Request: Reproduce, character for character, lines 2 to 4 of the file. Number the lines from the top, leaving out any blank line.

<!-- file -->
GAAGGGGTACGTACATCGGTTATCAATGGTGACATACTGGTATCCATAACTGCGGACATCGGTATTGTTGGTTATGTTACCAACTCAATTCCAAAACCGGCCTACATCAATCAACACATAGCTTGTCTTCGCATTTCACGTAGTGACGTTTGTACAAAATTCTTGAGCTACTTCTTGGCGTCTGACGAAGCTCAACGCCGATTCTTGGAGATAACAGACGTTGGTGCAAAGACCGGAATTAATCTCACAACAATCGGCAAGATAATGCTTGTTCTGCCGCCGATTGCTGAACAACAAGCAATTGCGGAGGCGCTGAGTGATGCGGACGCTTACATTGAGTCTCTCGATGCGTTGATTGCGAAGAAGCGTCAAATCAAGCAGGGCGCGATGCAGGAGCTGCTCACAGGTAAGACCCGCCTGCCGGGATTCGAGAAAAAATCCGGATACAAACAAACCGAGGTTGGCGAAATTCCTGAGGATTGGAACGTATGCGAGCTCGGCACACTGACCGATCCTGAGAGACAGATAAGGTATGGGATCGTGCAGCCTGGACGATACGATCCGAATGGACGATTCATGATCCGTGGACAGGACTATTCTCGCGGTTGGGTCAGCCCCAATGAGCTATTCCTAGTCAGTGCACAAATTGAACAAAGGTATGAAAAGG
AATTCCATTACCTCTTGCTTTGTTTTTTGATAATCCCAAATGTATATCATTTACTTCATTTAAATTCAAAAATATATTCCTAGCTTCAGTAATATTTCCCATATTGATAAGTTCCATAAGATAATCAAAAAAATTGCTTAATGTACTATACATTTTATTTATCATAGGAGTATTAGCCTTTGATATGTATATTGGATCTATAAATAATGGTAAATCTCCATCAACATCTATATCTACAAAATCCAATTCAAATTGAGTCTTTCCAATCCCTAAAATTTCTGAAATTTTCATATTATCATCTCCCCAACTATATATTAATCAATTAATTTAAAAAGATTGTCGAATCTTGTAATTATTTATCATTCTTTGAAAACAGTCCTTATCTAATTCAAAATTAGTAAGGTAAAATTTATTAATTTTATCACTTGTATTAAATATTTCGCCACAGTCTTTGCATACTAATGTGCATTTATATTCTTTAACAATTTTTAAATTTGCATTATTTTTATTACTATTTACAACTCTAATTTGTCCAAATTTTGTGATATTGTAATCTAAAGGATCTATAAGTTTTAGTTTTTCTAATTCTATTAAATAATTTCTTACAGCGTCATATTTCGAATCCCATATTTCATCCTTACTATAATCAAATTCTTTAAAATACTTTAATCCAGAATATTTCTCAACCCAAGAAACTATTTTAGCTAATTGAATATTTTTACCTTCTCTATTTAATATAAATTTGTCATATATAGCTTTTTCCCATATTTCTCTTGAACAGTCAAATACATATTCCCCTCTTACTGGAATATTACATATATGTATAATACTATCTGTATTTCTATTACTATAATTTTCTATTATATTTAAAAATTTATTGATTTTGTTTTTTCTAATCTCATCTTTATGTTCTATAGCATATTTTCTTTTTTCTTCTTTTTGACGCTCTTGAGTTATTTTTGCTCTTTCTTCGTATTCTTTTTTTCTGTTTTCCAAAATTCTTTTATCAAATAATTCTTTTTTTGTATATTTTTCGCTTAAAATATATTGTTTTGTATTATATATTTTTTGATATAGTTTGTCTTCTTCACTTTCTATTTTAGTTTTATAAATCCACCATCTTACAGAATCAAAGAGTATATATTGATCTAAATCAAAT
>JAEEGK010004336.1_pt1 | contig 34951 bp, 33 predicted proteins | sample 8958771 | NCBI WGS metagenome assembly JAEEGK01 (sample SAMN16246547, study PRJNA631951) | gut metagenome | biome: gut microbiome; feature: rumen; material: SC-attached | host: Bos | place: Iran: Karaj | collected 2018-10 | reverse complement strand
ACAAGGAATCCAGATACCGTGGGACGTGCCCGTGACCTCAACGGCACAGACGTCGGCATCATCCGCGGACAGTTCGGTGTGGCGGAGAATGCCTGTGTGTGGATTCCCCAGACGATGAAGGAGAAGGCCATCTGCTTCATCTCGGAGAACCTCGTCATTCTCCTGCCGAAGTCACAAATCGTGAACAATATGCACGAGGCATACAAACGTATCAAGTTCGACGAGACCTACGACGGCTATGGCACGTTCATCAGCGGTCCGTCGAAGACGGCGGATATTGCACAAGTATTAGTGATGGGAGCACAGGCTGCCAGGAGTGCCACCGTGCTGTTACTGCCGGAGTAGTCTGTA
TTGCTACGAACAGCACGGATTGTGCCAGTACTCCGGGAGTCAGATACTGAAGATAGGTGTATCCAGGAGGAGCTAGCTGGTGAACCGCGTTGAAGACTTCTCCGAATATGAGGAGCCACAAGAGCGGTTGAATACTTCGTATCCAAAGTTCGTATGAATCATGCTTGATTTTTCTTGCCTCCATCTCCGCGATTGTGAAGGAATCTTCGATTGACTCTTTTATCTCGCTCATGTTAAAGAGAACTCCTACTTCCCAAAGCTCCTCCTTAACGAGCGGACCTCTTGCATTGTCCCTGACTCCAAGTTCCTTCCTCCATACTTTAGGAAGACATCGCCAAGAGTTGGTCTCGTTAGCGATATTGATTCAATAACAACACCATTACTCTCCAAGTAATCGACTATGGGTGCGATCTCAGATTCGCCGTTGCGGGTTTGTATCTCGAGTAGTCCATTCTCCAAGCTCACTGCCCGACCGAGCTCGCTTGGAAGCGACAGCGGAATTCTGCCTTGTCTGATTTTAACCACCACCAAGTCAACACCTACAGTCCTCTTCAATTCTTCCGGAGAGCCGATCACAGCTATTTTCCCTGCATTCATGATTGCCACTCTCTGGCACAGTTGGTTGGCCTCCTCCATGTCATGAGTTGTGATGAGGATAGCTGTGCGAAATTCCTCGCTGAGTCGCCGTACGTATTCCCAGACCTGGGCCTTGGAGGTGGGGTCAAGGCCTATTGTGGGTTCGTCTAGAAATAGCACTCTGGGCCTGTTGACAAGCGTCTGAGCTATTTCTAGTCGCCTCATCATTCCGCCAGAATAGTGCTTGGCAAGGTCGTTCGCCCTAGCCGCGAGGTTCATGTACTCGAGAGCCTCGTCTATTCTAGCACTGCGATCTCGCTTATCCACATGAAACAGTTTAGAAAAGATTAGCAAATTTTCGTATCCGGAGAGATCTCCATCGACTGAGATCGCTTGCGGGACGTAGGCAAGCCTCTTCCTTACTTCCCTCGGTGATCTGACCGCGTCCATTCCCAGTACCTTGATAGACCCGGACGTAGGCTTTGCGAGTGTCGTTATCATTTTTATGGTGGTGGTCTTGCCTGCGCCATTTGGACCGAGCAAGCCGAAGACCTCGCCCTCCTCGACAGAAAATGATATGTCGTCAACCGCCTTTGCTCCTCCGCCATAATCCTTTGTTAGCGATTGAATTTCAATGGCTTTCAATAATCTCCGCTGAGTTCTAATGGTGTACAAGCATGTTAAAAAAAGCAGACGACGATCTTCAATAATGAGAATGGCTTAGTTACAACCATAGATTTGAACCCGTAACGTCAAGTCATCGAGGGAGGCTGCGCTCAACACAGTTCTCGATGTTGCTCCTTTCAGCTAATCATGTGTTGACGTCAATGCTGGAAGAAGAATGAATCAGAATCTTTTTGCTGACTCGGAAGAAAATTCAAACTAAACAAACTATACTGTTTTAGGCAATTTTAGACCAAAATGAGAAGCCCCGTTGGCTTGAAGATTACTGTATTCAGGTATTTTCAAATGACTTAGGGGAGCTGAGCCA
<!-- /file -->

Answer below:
AATTCCATTACCTCTTGCTTTGTTTTTTGATAATCCCAAATGTATATCATTTACTTCATTTAAATTCAAAAATATATTCCTAGCTTCAGTAATATTTCCCATATTGATAAGTTCCATAAGATAATCAAAAAAATTGCTTAATGTACTATACATTTTATTTATCATAGGAGTATTAGCCTTTGATATGTATATTGGATCTATAAATAATGGTAAATCTCCATCAACATCTATATCTACAAAATCCAATTCAAATTGAGTCTTTCCAATCCCTAAAATTTCTGAAATTTTCATATTATCATCTCCCCAACTATATATTAATCAATTAATTTAAAAAGATTGTCGAATCTTGTAATTATTTATCATTCTTTGAAAACAGTCCTTATCTAATTCAAAATTAGTAAGGTAAAATTTATTAATTTTATCACTTGTATTAAATATTTCGCCACAGTCTTTGCATACTAATGTGCATTTATATTCTTTAACAATTTTTAAATTTGCATTATTTTTATTACTATTTACAACTCTAATTTGTCCAAATTTTGTGATATTGTAATCTAAAGGATCTATAAGTTTTAGTTTTTCTAATTCTATTAAATAATTTCTTACAGCGTCATATTTCGAATCCCATATTTCATCCTTACTATAATCAAATTCTTTAAAATACTTTAATCCAGAATATTTCTCAACCCAAGAAACTATTTTAGCTAATTGAATATTTTTACCTTCTCTATTTAATATAAATTTGTCATATATAGCTTTTTCCCATATTTCTCTTGAACAGTCAAATACATATTCCCCTCTTACTGGAATATTACATATATGTATAATACTATCTGTATTTCTATTACTATAATTTTCTATTATATTTAAAAATTTATTGATTTTGTTTTTTCTAATCTCATCTTTATGTTCTATAGCATATTTTCTTTTTTCTTCTTTTTGACGCTCTTGAGTTATTTTTGCTCTTTCTTCGTATTCTTTTTTTCTGTTTTCCAAAATTCTTTTATCAAATAATTCTTTTTTTGTATATTTTTCGCTTAAAATATATTGTTTTGTATTATATATTTTTTGATATAGTTTGTCTTCTTCACTTTCTATTTTAGTTTTATAAATCCACCATCTTACAGAATCAAAGAGTATATATTGATCTAAATCAAAT
>JAEEGK010004336.1_pt1 | contig 34951 bp, 33 predicted proteins | sample 8958771 | NCBI WGS metagenome assembly JAEEGK01 (sample SAMN16246547, study PRJNA631951) | gut metagenome | biome: gut microbiome; feature: rumen; material: SC-attached | host: Bos | place: Iran: Karaj | collected 2018-10 | reverse complement strand
ACAAGGAATCCAGATACCGTGGGACGTGCCCGTGACCTCAACGGCACAGACGTCGGCATCATCCGCGGACAGTTCGGTGTGGCGGAGAATGCCTGTGTGTGGATTCCCCAGACGATGAAGGAGAAGGCCATCTGCTTCATCTCGGAGAACCTCGTCATTCTCCTGCCGAAGTCACAAATCGTGAACAATATGCACGAGGCATACAAACGTATCAAGTTCGACGAGACCTACGACGGCTATGGCACGTTCATCAGCGGTCCGTCGAAGACGGCGGATATTGCACAAGTATTAGTGATGGGAGCACAGGCTGCCAGGAGTGCCACCGTGCTGTTACTGCCGGAGTAGTCTGTA